• When a person tries to control their lusting, they have already lost control
  • Seven days without an SA meeting makes one weak
  • Remember … nothing is going to happen today that you and God can't handle
  • The time to attend a meeting is when you least feel like going
  • The first step is the only step a person can work perfectly
  • The only thing we take from this world when we leave is what we gave away
  • Sobriety delivers everything lust promised
  • We had to quit playing God
  • Don’t compare – identify
  • SA has a wrench to fit every nut that walks through a meeting room door
  • How does one become an ‘old timer’? Don’t drink and don’t die!
  • SA spoils your sex life
  • If we don’t grow, we gotta go
  • Religion is for those who fear God; Spirituality is for those who have been to hell and back
  • Why recovery never ends: the disease is sexaholISm not sexaholWASim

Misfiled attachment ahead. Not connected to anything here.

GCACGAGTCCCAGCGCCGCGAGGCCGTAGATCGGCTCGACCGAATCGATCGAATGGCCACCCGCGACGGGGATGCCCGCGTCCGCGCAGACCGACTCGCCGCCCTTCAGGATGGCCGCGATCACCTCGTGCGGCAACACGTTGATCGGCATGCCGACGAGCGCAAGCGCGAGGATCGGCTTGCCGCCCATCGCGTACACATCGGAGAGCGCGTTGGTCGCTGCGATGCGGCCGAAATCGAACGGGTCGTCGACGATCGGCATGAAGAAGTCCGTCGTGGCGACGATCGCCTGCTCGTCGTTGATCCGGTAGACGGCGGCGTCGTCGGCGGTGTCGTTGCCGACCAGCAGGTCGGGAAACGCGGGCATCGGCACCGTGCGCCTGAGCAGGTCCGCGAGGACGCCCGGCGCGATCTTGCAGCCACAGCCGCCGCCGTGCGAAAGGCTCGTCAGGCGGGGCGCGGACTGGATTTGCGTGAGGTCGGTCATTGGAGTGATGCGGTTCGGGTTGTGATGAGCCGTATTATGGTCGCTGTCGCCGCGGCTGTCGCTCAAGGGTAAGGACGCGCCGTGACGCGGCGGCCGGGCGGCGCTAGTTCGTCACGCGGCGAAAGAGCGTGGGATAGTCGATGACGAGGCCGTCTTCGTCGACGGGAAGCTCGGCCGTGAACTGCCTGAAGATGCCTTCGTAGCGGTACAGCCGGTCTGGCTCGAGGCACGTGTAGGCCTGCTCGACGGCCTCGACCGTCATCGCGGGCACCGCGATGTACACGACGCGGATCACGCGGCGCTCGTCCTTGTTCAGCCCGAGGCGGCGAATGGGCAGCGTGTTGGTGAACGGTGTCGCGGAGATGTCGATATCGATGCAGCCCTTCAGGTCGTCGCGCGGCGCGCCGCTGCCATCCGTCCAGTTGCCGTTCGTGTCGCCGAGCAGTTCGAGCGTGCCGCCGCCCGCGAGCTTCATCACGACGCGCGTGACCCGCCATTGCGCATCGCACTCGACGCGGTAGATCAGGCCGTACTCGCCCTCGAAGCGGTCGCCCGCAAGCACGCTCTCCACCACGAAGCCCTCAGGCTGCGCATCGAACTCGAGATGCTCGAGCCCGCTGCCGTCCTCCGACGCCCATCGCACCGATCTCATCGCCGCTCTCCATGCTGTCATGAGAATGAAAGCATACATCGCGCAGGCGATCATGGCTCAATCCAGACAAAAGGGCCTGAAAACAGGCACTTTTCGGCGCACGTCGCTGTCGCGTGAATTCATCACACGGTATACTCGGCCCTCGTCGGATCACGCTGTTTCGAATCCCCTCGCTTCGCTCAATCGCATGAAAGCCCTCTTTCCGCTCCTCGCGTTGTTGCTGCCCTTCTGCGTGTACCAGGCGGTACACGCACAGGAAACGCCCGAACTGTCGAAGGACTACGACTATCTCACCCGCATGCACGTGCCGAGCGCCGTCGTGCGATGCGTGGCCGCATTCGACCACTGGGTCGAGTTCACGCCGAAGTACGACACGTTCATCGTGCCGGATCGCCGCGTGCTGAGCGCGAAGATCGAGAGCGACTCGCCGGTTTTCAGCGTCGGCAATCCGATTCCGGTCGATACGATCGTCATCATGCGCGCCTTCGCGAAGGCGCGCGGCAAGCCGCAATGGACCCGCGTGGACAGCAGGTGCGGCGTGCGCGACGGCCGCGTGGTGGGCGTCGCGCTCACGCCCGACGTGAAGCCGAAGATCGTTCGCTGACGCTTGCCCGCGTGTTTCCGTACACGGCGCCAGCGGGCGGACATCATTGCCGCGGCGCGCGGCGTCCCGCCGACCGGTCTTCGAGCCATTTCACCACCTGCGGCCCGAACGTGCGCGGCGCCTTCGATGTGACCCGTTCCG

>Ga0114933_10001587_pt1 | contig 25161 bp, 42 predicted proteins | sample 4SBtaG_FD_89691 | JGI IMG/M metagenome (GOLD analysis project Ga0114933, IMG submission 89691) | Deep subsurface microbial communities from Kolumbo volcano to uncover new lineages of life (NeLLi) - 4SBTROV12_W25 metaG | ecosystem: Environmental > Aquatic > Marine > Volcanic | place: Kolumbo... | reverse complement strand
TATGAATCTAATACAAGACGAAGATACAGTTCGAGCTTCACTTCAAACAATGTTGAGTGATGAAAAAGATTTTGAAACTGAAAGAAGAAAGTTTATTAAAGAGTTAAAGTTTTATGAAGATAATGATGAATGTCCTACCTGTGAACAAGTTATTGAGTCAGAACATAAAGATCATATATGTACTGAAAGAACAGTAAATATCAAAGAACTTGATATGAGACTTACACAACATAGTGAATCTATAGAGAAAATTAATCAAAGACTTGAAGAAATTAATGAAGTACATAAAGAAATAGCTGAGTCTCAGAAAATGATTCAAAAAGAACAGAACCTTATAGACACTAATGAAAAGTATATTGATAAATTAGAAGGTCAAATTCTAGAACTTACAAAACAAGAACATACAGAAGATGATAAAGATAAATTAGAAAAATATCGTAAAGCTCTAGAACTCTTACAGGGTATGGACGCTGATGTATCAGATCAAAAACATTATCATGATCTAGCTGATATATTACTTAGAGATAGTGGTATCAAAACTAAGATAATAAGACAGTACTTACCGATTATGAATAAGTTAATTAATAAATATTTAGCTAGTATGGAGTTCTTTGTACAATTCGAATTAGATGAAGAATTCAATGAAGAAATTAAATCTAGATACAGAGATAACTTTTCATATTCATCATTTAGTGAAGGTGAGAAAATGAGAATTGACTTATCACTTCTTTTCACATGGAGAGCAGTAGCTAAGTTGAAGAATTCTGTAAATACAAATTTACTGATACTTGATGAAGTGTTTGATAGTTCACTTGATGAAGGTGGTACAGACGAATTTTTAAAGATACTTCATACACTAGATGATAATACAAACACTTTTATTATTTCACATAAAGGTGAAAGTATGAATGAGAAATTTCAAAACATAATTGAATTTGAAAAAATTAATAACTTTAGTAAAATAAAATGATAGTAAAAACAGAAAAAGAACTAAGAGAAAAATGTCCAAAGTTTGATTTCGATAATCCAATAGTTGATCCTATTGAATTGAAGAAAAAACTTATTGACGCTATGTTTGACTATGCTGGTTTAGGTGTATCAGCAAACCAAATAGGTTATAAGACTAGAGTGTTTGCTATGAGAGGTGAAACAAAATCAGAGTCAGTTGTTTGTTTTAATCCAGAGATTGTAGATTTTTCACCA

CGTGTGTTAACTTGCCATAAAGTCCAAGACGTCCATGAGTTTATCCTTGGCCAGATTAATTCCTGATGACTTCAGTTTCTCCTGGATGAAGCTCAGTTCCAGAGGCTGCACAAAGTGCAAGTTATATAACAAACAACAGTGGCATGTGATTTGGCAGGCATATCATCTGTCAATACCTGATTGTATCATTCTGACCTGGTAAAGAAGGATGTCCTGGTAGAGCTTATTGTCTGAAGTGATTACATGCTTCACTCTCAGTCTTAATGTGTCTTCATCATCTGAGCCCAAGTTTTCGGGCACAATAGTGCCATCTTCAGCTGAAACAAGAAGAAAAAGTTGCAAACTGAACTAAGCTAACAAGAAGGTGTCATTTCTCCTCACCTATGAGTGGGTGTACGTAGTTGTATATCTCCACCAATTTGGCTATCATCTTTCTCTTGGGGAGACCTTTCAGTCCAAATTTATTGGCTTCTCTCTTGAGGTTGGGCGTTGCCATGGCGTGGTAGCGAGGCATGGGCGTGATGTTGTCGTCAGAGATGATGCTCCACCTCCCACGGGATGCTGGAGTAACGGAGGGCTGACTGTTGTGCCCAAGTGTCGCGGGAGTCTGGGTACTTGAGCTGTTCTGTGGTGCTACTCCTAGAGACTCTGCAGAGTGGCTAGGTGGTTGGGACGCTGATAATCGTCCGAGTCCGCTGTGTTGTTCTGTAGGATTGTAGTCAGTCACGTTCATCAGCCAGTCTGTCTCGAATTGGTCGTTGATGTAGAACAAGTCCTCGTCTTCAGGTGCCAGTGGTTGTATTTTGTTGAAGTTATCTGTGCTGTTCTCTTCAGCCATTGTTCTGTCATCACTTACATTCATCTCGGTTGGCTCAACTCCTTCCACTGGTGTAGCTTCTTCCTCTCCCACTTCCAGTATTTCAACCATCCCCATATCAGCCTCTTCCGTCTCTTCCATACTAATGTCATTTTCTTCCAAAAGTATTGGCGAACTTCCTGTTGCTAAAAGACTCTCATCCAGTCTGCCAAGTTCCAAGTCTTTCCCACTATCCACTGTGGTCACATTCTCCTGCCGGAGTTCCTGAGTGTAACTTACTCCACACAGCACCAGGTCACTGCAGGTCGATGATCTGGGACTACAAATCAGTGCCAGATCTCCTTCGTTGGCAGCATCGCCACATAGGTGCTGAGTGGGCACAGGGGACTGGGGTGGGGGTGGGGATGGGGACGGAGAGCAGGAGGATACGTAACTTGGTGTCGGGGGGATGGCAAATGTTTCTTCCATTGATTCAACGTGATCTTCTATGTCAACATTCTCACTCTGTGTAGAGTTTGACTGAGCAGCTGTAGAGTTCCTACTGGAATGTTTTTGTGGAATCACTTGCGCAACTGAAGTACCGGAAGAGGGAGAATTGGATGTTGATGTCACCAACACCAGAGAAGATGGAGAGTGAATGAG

• Your exactly where God wants you to be
  • God will never give you more then you can handle
  • Slippers in SA use the RDP: Revolving Door Policy
  • Faith is a lighted doorway, but trust is a dark hall
  • There is a God and I am not it
  • Be nice to newcomers … one day they may be your sponsor
  • Guilt is the gift that keeps on giving
  • Courage is faith that has said its prayers
  • What other people think of me is none of my business
  • The SA paradoxes
    • From weakness (adversity) comes strength
    • We forgive to be forgiven
    • We give it way to keep it
    • We suffer to get well
    • We surrender to win
    • We die to live